September 10, 2007

More Democracy Isn’t Always Better Democracy

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According to the presidential candidates, the best way to clean up Washington is to get rid of the interest groups. This mantra has been repeated over and over again. Interests groups and their lobbyists donate money and inform politicians to advance their own agendas. Now, the whole world knows that John Edwards takes no money from lobbyists, Barack Obama used to but has since seen the light, and Hillary Clinton takes the lobbyists’ money but does not let it influence her decisions. These are all great sound bytes, but interest groups are not to blame. It is the current system of government that so many of our presidential hopefuls support, that is at fault.
Thanks to C-SPAN, people can see every action that Congress takes in every step of the legislative process. It used to be that a bill was debated with little transparency. Lobbyists could persuade politicians as to how to vote, but they could not have an impact on the actual legislation. At some point, this all changed and we now have dozens of congressional watchdog groups that monitor Congress’s every. Now, lobbyists can influence debate, amendments, and other changes to a bill. While this may seem like a good thing to many people, we only have to recall the last important piece of bipartisan legislation…wait, when was that? Congressmen must now cater to every interest or they will be voted out of office. By opening up our democracy, we have gridlocked it.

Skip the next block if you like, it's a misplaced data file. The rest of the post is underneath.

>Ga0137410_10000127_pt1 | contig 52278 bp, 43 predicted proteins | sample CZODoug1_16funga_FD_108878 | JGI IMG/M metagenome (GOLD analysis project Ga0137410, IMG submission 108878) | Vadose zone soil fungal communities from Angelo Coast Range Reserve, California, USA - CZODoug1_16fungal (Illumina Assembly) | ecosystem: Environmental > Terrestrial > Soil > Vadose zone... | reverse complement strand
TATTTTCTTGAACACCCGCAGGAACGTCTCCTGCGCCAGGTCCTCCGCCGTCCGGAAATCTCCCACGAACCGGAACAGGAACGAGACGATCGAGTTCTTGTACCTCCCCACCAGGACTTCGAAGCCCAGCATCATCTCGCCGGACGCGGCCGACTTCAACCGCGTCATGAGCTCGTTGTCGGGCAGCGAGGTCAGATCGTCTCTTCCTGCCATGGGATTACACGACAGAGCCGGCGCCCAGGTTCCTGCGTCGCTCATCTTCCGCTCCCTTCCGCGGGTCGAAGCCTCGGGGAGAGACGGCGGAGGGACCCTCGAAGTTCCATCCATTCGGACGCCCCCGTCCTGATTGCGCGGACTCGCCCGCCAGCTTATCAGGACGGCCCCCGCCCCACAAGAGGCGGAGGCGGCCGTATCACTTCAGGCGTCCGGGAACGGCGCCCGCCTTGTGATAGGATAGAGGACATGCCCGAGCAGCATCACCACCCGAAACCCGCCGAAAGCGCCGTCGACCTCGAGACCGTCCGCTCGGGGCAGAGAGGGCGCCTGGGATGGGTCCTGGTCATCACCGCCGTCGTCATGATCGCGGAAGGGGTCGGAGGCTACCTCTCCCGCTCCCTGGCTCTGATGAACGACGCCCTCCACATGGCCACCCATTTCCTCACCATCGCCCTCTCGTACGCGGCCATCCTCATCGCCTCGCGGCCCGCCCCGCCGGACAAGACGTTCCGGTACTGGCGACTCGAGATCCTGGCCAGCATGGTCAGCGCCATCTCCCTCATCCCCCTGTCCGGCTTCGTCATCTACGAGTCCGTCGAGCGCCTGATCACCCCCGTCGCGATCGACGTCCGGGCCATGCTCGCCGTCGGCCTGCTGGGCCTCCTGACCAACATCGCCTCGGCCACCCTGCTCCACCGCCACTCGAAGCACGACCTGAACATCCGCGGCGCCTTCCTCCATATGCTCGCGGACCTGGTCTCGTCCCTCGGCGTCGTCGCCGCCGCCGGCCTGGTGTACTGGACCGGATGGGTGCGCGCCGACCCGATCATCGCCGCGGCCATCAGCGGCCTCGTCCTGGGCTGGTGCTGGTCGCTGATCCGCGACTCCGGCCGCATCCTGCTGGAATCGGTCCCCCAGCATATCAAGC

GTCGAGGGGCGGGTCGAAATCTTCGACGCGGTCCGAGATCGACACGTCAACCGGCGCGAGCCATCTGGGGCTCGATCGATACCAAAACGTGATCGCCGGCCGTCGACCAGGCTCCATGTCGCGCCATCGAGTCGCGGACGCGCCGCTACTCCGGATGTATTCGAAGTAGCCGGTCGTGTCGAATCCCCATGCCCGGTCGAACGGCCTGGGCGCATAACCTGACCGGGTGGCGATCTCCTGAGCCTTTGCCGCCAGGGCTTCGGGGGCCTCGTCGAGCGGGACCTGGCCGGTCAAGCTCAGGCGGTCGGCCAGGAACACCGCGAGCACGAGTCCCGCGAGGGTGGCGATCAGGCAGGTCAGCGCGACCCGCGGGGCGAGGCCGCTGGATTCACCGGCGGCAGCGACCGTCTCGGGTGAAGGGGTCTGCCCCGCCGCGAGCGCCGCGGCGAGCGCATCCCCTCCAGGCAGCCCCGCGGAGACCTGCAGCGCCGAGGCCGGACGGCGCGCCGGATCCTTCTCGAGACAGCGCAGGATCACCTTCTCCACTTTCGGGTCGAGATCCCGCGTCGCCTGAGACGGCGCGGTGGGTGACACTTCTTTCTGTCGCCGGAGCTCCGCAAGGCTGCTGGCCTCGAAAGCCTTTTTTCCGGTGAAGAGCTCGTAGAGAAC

In the 90’s, many military bases needed to be closed after the Cold War. How did Congress handle this? A special nonpartisan committee gave recommendations as to which bases to close, and an up-and-down vote was taken without any amendments or influence from outside pressure. This led to an effective and efficient closing down of many obsolete bases.
The point here is that interest groups are not the bad guys. Should we blame Mothers Against Drunk Driving for lobbying Congress? We cannot blame the interest groups for trying to help themselves. Gauging the public’s opinion on every issue might be the popular thing to do. However, with the next president most likely facing one of the toughest foreign policy problems in American history, doing the popular thing may not always be the right thing. We need to keep this in mind when voting for a president. What we need is a leader who is strong enough to strike a balance between an open and an insulated government.